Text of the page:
PROVIDENCE, R.I. [Brown University] — Before His Holiness the Dalai Lama and thousands of Tibetan Buddhist monks and nuns Dec. 15, 2015, Brown University researcher Cathy Kerr will discuss the science of perception of body sensations. In her talk she will focus specifically on results by her lab and others that examine somatic attention, touch, and the perception of body and limb position in physical space.
Kerr will take the stage at the Sera Monastery in Bylakuppe, Karnataka, India, on the second day of the 30th Mind and Life Dialogue, “Perception, Concepts and Self: Contemporary Scientific and Buddhist Perspectives,” organized by the Mind and Life Institute and the Dalai Lama Trust. Though she is a senior fellow of the institute, Kerr, assistant professor (research) of family medicine and director of translational neuroscience in the contemplative studies initiative, has never met, much less shared the same spotlight, with the Dalai Lama before.
“I’m surprised and humbled,” Kerr said.
The conference will be streamed live. Kerr’s talk begins at 11:30 p.m. ET.
Brain and body
At Brown, Kerr and collaborators have performed several studies investigating the neuroscience underlying the effects of meditation. The work has shown how specific brainwave frequencies mediate the communication between brain regions that process body-focused attention and touch sensations and that experienced mindfulness meditators appear to gain conscious control over that process. Those results help to explain how meditators show such skill in focusing and shifting their attention toward or away from specific sensations or feelings and help scientists understand how the brain filters distractions.
Body sensations, including the sensation of touch, are a key ingredient in how we process our experience of the body in physical space. Neuroscientists refer to this embodied spatial self as the “bodily self,” Kerr said, and recent studies suggest the bodily self is a key contributor to our overall sense of self. In the second half of her hour-long presentation, Kerr said she will discuss research about how the brain integrates touch, a sense of muscle position, and visual perception of the body to compile a sense of the physical body’s presence in space.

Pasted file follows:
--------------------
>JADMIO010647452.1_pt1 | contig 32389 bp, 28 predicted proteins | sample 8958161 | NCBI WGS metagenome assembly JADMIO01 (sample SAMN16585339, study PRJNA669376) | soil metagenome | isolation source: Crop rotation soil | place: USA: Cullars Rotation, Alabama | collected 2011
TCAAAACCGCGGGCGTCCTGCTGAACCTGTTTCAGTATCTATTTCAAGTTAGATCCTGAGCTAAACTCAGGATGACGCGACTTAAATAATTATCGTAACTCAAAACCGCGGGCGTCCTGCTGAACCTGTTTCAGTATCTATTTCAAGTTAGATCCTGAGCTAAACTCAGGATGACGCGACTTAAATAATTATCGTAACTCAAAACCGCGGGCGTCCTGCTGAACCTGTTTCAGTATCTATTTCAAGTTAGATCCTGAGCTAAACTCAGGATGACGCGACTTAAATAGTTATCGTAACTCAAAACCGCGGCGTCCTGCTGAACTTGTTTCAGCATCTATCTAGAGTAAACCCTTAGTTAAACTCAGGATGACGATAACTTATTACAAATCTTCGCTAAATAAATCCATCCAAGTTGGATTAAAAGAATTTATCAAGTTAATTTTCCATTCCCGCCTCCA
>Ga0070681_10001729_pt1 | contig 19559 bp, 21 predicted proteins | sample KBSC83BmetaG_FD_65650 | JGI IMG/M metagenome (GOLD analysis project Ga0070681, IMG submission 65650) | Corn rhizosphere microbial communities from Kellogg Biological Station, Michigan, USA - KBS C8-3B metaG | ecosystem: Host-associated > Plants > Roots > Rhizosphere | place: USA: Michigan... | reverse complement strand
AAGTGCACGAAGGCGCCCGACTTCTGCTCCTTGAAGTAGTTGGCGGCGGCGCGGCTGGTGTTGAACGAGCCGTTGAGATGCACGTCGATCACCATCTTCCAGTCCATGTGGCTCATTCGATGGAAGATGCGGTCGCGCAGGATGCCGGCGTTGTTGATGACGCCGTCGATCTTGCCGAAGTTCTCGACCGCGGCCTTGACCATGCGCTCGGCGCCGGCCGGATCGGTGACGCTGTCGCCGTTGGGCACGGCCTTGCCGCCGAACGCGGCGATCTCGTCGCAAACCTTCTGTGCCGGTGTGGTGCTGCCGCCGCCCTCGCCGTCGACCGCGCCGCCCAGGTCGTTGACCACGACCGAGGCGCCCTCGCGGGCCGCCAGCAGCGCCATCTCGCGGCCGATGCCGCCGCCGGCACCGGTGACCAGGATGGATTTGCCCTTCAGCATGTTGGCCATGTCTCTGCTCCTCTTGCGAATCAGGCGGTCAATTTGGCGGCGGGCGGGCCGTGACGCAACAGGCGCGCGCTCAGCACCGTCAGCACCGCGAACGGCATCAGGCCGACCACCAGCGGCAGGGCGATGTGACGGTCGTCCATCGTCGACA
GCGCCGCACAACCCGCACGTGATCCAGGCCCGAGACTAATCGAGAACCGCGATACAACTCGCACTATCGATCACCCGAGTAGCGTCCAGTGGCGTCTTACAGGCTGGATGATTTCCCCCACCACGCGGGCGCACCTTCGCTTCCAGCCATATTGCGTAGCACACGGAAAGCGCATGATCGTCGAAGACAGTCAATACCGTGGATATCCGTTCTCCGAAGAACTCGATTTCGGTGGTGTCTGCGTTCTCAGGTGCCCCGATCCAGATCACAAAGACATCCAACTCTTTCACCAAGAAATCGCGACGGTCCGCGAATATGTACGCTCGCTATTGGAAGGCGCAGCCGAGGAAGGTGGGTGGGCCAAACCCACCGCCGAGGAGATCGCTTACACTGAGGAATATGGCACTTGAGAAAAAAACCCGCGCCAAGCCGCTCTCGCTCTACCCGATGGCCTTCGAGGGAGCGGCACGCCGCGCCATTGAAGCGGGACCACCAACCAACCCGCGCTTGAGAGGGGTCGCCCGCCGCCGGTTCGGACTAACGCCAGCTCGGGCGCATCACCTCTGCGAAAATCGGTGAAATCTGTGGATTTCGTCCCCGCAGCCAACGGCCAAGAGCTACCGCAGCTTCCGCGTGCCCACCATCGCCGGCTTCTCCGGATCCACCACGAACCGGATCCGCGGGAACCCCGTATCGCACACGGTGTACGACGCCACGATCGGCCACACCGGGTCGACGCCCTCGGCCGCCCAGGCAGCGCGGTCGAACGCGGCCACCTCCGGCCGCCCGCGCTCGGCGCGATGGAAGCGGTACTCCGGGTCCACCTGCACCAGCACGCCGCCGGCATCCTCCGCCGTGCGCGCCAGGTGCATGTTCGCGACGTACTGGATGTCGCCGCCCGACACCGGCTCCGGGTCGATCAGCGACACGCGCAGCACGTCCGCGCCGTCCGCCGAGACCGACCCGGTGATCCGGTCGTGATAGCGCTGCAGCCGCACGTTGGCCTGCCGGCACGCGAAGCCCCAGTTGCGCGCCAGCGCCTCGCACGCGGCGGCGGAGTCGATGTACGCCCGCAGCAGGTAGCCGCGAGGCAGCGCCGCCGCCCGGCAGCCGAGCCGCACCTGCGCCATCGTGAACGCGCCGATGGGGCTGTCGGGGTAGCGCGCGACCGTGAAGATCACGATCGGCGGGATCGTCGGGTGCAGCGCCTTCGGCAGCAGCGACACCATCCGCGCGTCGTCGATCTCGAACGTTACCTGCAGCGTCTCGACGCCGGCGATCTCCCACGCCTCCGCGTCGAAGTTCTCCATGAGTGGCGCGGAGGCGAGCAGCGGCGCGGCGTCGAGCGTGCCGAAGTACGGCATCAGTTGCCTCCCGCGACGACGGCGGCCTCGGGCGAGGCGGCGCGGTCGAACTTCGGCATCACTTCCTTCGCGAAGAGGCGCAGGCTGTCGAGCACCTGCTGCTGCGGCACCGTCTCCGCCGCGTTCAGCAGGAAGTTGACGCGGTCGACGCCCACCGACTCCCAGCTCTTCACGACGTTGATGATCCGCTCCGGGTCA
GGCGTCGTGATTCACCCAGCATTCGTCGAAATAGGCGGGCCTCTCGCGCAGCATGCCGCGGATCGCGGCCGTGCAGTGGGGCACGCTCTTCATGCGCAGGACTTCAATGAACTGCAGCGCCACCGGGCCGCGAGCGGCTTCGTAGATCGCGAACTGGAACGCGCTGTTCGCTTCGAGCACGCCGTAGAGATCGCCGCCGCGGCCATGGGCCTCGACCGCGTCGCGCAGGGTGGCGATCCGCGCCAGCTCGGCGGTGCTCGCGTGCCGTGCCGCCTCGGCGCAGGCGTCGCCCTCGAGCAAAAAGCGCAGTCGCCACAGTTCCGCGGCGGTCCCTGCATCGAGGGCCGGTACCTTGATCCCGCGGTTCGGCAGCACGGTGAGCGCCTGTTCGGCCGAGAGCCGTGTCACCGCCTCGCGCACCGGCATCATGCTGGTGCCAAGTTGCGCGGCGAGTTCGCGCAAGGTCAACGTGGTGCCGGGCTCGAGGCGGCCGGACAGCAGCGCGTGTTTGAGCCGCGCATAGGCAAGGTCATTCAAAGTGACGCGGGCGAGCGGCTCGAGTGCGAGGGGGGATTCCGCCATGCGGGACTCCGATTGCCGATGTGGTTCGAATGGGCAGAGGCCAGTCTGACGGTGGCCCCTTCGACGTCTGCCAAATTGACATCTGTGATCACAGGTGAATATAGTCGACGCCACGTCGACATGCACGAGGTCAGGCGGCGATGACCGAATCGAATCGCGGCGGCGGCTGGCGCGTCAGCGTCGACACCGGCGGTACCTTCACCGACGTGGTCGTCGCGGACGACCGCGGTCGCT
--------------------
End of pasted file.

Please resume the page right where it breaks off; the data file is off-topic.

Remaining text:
“New discoveries over the last 10 years have told us a lot about how the brain integrates multiple sensory streams to produce this experience of the body in space,” Kerr said.
Neuroscientists, she will explain, have observed striking examples in multiple studies of how important the vision of the body can be. In the “rubber hand” illusion when one’s real hand is obscured from view by a mirror and a realistic rubber substitute is placed where the real one would be expected, many experimental subjects respond as if the rubber hand they can see is their own and the real hand they can’t see is not. Body temperature in the obscured real hand sometimes declines and immune system responses are slowed, Kerr said. Meanwhile, people will respond with reflexive fear (for instance with a galvanic skin response) of threats against the fake hand, as if it were theirs.
Scientists have even extended these effects to the full body by creating the illusion with a mannequin stand-in for the body below the neck, Kerr said.
Philosophy of perception
The evidence from the rubber hand illusion, Kerr said, is that the awareness of physical self is not merely concrete and corporeal, nor is it immutable. Instead it can be separated from the actual body. Consistent with the dually scientific and spiritual nature of the conference, she will discuss with the Dalai Lama and the audience some of the broader implications of what philosopher Thomas Metzinger calls “a second body.”
“The bodily self seems to sit intermediate between explicitly mental contents vs. explicitly physiological and material aspects of the body,” Kerr said.
Kerr notes that in certain mental disorders, such as schizophrenia and body dysmorphic disorder, the bodily self is perceived abnormally. She hypothesizes that it may also play a role in how people endure and recover from trauma.
“I think that studying the bodily self more closely may help us understand healing in a broad range of situations,” she said. “The data isn’t there yet, but it’s a very intriguing hypothesis.”
Kerr will begin a new study at The Miriam Hospital in March regarding how the contemplative practice Qigong may benefit cancer survivors.
The discussion in India is sure to raise questions, and Kerr said she’s been advised that the Dalai Lama’s inquiries can be far-ranging.
“I’m so excited and honored to represent our work at Brown to His Holiness,” she said. “I’m really excited to get his feedback on all of this. You never know what he’s going to ask.”